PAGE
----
Ever since I keep that ball of silk garden as a treasure, thinking that it is just too pretty to knit into a pair of sock. Over the months since, I acquired more balls in different colors, thinking, now no matter what I WILL KNIT these into a pair of sock, then when it comes I think it is just too pretty... Then I remind me what Teal said in her letter, that I deserve it...So when a couple of months ago I received yet an other ball of it, I inmediately cast on... and knitted... and knitted... and knitted...

It is true. One CAN knit a pair of knee high socks from just one ball of Noro sock yarn. Ok, I have relatively small feet, but still, it is a wonder isn't it? Especially because the yarn is thicker than the usual sock things.

Knitted them toe up, my usual 2 x 2 rib, alternating two end of the ball in every third row. I rather like that they are "only" fraternal twins"...When I saw, that indeed it will be longer than regular socks, I added some increases and decreases to shape for calves.

As I said, the yarn is thicker than regular sock yarn, I used 3 mm needles, and ast on 24 stitches for short row toes (that means 48 stitches around the feet). For once I used reversed flap heels.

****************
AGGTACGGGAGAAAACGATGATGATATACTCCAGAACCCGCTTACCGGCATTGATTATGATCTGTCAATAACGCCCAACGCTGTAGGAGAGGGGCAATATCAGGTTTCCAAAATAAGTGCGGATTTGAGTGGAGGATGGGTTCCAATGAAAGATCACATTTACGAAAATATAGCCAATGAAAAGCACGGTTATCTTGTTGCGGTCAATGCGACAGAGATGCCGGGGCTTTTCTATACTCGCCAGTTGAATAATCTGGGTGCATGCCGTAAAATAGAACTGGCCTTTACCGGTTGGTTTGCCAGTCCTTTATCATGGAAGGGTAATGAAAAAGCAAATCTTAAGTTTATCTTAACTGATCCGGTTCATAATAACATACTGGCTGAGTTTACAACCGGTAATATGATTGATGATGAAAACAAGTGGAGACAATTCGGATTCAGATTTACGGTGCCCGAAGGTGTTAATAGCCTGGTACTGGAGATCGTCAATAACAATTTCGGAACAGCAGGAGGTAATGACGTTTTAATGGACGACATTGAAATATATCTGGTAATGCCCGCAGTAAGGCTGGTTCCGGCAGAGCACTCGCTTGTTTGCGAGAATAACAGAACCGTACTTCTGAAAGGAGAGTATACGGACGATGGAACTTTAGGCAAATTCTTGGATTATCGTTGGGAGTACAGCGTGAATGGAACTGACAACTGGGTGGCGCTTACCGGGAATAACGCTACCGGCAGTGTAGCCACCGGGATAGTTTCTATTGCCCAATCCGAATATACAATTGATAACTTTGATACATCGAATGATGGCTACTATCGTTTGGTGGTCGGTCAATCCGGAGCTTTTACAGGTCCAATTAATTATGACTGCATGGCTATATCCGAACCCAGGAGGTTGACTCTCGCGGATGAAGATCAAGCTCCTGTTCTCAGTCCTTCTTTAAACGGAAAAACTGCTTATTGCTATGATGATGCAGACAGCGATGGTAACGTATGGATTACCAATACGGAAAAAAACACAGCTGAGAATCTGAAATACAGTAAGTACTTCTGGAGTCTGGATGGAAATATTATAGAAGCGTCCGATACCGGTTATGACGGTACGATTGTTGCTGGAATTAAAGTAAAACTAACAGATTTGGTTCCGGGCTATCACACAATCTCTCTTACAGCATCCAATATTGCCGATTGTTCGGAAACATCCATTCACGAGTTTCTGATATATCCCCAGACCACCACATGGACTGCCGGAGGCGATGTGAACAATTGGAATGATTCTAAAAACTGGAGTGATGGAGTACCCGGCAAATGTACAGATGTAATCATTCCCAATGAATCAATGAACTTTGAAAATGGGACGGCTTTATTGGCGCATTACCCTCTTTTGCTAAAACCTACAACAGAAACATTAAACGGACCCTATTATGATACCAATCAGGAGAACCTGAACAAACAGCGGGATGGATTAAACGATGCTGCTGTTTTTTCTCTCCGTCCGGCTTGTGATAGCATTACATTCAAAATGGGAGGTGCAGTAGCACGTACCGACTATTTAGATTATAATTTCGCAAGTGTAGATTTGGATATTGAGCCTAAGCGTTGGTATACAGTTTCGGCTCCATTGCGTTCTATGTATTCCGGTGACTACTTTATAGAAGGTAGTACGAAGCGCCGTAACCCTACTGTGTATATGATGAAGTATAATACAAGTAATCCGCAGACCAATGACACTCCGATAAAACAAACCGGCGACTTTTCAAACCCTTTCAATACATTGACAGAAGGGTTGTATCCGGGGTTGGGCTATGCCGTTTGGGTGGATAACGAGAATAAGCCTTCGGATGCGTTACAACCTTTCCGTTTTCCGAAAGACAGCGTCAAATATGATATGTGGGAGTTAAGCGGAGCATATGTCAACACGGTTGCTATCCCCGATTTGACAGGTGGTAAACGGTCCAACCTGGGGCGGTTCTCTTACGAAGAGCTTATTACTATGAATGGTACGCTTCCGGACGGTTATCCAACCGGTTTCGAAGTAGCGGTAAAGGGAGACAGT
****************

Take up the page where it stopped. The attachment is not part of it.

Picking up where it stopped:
I was pretty close to giving it away, as my dear friend came to visit and liked it so much (even though it was still wet...BTW the yarn does softens and blooms with washing. But be careful, it can also felt).

Friday, April 9, 2010

Center pull ball

My mother thaught me if I pull the inner thread out of a skein/ball and knit with that I will not I have to keep turning the skein, and I will not have to deal with the skein rolling away. She also thaught me how to roll a skein into a ball without the "modern gadgets" of a swift and a ball winder, but she only ever done regular balls. So when I started to discover knitting on the internet I inmediatly fell in love with the ball winders, but of course they were too expensive for me. I needed the money for more important things, like yarn... which often came in skeins and I kept hankering after those center pull balls... and ball winders... until I found out how can one wind a center pull ball with only their own two hands. I was surprised to find out it is rather simple, and keep wondering why my mom, and grandma never figured this out. I actually love winding balls ever since. Just ask the girls in my knitting class ;-))) And of course this is one of the first thing I show in my class.